Start Of A Malaria Vaccination?
SEATTLE, Oct. 18, 2011 (Reuters) — For Joe Cohen, a GlaxoSmithKline research scientist who has spent 24 years trying to create the world's first malaria vaccine, Tuesday, October 18, 2011 goes down as a fabulous day.
"There were many ups and downs, and moments over the years when we thought 'Can we do it? Should we continue? Or is it really just too tough?," he told Reuters, as data showing the success of his RTS,S vaccine were unveiled at an international conference on malaria.
"But today I feel fabulous. This is a dream of any scientist -- to see your life's work actually translated into a medicine ... that can have this great impact on peoples' lives. How lucky am I?"
Final stage clinical trial data on RTS,S, also known as Mosquirix, showed it halved the risk of African children getting malaria, making it likely to become the world's first successful vaccine against the deadly disease.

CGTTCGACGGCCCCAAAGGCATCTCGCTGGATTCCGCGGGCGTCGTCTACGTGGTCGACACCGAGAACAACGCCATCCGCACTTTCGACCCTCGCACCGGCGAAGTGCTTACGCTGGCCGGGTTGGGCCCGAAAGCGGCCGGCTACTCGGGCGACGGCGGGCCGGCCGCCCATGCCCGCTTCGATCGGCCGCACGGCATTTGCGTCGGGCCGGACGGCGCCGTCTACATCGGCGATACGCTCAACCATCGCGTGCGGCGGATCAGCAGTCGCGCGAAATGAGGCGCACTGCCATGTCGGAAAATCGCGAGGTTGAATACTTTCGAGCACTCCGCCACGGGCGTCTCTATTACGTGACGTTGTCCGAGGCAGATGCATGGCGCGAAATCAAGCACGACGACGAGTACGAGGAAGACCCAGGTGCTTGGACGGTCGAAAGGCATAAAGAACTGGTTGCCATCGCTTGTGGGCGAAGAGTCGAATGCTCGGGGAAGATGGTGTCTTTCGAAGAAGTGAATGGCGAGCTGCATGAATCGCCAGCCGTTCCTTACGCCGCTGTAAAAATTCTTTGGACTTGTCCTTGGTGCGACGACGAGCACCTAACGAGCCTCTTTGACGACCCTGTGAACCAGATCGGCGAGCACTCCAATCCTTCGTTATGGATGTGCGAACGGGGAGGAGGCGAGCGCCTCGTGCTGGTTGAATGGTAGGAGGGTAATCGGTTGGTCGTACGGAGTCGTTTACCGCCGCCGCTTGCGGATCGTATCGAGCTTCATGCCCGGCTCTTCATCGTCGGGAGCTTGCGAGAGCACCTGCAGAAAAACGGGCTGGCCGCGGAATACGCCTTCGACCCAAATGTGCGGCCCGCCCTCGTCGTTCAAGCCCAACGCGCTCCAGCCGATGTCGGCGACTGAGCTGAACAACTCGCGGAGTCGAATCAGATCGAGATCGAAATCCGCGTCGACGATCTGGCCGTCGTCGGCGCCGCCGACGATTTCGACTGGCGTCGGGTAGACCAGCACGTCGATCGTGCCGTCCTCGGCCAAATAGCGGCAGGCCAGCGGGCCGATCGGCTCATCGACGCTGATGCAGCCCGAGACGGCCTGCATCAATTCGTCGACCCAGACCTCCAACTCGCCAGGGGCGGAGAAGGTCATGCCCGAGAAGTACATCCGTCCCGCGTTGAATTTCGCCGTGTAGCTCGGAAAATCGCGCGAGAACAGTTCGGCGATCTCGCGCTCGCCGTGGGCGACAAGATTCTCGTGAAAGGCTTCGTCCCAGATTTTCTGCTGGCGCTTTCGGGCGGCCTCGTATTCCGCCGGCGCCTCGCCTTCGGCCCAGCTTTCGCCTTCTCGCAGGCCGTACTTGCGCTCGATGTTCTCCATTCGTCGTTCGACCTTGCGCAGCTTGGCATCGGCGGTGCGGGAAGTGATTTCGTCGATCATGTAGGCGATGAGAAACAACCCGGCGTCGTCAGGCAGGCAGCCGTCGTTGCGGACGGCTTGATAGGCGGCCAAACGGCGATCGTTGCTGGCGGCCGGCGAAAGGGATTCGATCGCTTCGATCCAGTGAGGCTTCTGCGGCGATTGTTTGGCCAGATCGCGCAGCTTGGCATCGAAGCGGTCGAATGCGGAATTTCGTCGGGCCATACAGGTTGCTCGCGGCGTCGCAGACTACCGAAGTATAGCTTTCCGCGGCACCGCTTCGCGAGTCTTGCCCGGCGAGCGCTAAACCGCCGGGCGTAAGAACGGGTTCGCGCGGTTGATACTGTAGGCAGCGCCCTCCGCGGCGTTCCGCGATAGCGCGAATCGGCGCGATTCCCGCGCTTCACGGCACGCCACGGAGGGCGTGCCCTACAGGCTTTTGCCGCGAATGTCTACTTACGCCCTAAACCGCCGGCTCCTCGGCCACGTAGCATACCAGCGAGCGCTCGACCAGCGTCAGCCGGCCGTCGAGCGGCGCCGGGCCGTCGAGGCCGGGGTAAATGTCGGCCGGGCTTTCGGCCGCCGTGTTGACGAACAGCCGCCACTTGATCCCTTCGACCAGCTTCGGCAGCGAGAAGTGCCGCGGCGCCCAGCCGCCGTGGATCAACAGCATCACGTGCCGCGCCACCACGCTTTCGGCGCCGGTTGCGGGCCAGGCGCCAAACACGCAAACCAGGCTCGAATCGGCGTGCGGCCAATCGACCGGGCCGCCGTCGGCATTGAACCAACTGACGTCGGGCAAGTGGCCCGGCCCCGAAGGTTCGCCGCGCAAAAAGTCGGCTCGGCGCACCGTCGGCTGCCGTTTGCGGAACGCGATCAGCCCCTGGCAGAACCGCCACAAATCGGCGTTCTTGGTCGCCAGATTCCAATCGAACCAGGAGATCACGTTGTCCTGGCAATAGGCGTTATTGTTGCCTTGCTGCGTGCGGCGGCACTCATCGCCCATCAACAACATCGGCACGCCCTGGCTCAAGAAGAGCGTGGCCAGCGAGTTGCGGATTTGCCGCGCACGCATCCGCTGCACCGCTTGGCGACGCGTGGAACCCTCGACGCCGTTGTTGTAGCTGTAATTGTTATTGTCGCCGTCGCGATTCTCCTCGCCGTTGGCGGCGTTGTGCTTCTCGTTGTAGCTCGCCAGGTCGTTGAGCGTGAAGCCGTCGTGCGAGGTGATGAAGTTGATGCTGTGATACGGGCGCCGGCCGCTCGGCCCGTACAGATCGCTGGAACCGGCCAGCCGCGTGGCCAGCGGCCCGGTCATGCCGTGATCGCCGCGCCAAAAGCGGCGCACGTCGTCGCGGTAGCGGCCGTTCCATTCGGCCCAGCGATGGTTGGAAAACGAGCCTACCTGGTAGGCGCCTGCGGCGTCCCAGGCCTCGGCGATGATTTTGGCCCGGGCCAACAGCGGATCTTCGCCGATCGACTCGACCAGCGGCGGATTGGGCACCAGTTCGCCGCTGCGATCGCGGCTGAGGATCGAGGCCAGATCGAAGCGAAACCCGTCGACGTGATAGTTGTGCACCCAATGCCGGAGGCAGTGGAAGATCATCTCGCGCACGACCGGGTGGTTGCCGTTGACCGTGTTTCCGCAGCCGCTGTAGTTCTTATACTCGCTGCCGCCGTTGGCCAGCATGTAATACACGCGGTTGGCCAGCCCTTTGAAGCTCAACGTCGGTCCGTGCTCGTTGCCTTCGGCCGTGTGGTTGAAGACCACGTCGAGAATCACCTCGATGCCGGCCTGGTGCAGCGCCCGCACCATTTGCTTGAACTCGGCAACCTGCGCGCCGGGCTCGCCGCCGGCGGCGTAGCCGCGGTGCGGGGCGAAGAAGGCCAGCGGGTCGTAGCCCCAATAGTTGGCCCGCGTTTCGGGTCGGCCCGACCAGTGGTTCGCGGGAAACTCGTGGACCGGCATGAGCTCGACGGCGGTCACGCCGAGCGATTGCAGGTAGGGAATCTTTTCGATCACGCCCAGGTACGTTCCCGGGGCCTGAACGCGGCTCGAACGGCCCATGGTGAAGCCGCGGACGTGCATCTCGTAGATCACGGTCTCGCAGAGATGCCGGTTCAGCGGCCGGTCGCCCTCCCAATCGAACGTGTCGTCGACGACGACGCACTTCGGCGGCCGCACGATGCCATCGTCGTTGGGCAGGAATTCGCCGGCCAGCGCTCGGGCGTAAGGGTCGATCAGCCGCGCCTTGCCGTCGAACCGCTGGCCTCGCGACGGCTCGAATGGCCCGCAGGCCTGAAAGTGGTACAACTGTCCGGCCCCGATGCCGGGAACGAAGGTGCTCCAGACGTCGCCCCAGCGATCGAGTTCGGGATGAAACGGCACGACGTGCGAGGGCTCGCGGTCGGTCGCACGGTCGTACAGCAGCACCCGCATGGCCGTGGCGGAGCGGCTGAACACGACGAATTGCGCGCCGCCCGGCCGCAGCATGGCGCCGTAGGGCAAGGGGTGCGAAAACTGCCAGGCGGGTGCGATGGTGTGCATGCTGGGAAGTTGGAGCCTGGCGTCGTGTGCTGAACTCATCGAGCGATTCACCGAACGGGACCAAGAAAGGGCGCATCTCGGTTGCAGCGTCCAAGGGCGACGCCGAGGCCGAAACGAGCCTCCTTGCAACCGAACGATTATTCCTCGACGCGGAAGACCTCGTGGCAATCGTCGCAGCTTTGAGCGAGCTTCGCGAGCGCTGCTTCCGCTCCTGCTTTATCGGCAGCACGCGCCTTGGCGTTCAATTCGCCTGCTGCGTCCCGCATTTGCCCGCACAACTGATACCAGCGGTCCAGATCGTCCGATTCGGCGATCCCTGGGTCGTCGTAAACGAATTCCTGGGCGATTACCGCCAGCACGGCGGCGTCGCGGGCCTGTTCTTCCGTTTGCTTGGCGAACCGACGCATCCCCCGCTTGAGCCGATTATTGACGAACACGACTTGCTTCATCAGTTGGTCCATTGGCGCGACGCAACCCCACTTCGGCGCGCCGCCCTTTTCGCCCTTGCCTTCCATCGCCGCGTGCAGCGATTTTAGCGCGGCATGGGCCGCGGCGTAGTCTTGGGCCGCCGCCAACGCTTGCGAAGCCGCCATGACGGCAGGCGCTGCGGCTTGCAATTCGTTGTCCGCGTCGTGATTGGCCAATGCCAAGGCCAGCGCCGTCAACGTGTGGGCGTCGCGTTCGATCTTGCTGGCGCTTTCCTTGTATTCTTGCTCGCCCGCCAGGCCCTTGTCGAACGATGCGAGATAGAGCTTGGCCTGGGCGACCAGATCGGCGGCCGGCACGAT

While scientists say it is no "silver bullet" and will not end the mosquito-borne infection on its own, it is being hailed as a crucial weapon in the fight against malaria and one that could speed the path to eventual worldwide eradication.
Malaria is caused by a parasite carried in the saliva of mosquitoes. It kills more than 780,000 people per year, most of them babies or very young children in Africa.
Cohen's vaccine goes to work at the point when the parasite enters the human bloodstream after a mosquito bite. By stimulating an immune response, it can prevent the parasite from maturing and multiplying in the liver.
Without that immune response, the parasite re-enters the bloodstream and infects red blood cells, leading to fever, body aches and, in some cases, death.
Although Cohen's scientific work has been largely in Belgium, where he runs a GSK laboratory, the final-stage trials of RTS,S were conducted in Africa, where malaria hits hardest.
With GSK working in partnership with the non-profit PATH Malaria Vaccine Initiative (MVI), the trials became Africa's largest-ever medical experiment as the vaccine was tested in around 16,000 children across seven countries.
Cohen said that if all goes to plan, RTS,S could be licensed and rolled out by 2015.